Top 10 Highest Mountains in the World with Images and Size

Mount Everest

The highest mountain in the world is a fascinating and fantastic place that captivates people everywhere. This incredible peak can be found in the Himalayas and shows us how powerful and beautiful nature is. It also shows us how determined humans are to explore and conquer the unknown.

Many mountains on this list provide different challenges and adventures for climbers and explorers. Each hill offers a unique experience, from the towering heights of Mount Everest to the rocky slopes of K2 and the breathtaking views of Kangchenjunga, to name a few.

Even though climbing these mountains is risky and difficult, they still attract people worldwide who want to test their strength, bravery, and endurance. These mountains are the ultimate challenge.

This article will explore the top 10 tallest mountains in the world. We will learn about their unique features and discover the challenges and rewards they offer those brave enough to climb them.

1. Mount Everest – 8,848 meters (29,029 feet)

Mount Everest

At 8,848 meters above sea level, Mount Everest is the world’s tallest mountain. It is situated in the Himalayas, on the border between Nepal and Tibet. In Nepal, it is called Sagarmatha; in Tibet, it is known as Chomolungma.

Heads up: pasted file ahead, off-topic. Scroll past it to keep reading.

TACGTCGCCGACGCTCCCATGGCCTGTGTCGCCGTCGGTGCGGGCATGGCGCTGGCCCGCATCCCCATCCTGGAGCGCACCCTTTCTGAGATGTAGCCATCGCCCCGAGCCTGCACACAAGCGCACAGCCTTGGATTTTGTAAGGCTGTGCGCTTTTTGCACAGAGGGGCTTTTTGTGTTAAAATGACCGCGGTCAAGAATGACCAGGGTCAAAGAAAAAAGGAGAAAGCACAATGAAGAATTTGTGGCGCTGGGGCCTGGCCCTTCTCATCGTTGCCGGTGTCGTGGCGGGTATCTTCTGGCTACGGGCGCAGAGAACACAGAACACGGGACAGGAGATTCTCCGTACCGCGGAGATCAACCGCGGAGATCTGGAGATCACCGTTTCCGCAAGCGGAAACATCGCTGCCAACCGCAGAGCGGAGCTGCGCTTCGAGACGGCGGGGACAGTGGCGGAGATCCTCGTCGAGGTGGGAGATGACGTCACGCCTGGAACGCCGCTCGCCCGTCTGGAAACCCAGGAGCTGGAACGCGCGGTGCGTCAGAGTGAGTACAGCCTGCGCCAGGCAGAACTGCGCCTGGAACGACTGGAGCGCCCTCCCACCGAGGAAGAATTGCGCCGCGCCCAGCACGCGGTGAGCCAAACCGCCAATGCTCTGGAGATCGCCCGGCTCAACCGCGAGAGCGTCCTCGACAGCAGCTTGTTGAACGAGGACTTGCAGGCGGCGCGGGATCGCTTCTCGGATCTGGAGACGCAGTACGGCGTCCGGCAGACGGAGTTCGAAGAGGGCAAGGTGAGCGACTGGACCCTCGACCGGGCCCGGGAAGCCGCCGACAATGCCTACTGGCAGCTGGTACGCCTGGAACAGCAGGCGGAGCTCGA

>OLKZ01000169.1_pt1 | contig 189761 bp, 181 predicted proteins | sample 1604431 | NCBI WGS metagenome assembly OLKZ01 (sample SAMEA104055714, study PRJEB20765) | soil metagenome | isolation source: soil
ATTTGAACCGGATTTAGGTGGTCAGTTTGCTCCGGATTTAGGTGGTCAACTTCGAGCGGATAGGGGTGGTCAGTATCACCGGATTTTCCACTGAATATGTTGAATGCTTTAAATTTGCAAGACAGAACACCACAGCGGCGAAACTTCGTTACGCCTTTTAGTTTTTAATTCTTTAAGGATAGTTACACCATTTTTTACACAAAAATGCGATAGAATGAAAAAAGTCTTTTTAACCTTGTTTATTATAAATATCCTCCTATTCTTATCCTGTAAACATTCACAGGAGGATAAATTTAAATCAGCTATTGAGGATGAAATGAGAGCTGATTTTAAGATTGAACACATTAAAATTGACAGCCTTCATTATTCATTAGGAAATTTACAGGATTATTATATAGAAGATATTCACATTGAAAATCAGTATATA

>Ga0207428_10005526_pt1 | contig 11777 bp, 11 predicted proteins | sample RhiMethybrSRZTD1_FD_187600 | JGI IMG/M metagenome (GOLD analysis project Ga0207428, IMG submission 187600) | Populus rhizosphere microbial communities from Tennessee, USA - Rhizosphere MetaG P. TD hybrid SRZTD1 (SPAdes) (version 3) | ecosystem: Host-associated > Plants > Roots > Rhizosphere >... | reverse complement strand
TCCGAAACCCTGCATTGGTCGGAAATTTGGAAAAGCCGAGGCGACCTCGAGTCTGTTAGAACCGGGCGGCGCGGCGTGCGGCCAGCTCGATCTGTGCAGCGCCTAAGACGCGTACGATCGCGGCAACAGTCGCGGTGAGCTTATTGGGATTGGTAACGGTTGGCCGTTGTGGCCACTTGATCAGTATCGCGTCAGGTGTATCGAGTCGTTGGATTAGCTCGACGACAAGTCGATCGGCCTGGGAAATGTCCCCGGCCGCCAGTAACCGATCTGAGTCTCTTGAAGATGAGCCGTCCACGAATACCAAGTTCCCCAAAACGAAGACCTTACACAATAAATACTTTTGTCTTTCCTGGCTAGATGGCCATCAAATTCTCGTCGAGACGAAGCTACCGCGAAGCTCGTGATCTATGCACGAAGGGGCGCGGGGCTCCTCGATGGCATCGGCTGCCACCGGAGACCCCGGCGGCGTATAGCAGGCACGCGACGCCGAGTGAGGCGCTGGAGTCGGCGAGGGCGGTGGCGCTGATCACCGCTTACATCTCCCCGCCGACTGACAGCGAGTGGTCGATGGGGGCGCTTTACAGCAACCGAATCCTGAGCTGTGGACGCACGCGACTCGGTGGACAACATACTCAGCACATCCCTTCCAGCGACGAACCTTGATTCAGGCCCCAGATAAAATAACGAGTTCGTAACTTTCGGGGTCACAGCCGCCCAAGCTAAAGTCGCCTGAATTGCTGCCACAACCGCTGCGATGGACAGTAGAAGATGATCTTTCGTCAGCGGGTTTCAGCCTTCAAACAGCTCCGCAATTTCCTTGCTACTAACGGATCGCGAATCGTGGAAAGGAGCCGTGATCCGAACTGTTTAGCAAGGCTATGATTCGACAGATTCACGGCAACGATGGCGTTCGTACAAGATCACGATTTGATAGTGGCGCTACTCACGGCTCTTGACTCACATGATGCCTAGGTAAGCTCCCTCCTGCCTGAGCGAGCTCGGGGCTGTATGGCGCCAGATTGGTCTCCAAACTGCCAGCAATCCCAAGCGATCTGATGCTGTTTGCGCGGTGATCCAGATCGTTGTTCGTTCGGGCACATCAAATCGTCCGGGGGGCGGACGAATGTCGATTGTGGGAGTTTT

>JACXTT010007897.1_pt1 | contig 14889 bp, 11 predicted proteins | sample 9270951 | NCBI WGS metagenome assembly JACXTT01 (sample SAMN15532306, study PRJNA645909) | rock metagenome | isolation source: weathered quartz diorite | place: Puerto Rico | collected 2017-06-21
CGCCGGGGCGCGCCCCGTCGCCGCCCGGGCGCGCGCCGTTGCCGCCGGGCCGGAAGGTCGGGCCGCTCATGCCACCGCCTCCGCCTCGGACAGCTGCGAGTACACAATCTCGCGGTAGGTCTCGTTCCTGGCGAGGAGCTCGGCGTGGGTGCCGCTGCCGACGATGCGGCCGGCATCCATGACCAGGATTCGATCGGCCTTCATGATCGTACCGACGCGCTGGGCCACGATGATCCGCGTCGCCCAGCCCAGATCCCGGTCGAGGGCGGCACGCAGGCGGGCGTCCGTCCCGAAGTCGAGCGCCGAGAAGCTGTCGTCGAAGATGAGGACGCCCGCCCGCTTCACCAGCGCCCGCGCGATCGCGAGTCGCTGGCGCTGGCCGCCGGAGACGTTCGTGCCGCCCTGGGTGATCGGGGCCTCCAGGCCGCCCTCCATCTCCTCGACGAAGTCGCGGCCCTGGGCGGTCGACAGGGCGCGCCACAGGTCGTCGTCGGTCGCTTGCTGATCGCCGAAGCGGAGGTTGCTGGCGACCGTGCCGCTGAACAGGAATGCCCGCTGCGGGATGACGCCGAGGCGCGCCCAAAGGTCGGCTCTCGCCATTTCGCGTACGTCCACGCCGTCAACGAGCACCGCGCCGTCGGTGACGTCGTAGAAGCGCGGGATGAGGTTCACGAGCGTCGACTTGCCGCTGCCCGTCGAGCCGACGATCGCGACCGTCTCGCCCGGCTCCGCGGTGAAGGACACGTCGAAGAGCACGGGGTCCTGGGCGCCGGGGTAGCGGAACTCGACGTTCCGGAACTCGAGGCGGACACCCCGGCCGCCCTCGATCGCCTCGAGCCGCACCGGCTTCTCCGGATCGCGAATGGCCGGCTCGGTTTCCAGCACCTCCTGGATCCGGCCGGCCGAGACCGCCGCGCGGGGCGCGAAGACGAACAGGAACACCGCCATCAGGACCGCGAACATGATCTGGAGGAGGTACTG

A British general surveyor who had worked on mapping the Indian subcontinent named the mountain after Sir George Everest, who measured its height for the first time in 1856. In 1953, Sir Edmund Hillary from New Zealand and Tenzing Norgay, a Sherpa from Nepal, reached Mount Everest’s summit, becoming the first people to do so.

2. K2 – 8,611 meters (28,251 feet)

Mount K2, also known as Chhogori or Godwin-Austen, is the second-highest peak in the world, with an altitude of 8,611 meters (28,251 feet) above sea level. It is located in the Karakoram Mountains on the border between Pakistan and China.

The name K2 comes from the survey designation given to the mountain during the Great Trigonometry Survey of India, which was labeled as Karakoram 2. The K2 climb is considered one of the world’s most challenging and dangerous climbs.